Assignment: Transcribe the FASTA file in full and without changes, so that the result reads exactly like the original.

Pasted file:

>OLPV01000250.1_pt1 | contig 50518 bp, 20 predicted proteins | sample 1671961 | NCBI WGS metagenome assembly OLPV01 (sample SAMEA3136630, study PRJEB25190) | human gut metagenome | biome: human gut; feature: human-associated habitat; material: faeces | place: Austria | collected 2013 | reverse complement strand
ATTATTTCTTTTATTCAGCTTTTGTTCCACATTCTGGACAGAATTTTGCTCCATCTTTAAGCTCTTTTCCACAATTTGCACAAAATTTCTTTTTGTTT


>OLPV01000250.1_pt1 | contig 50518 bp, 20 predicted proteins | sample 1671961 | NCBI WGS metagenome assembly OLPV01 (sample SAMEA3136630, study PRJEB25190) | human gut metagenome | biome: human gut; feature: human-associated habitat; material: faeces | place: Austria | collected 2013 | reverse complement strand
ATTATTTCTTTTATTCAGCTTTTGTTCCACATTCTGGACAGAATTTTGCTCCATCTTTAAGCTCTTTTCCACAATTTGCACAAAATTTCTTTTTGTTT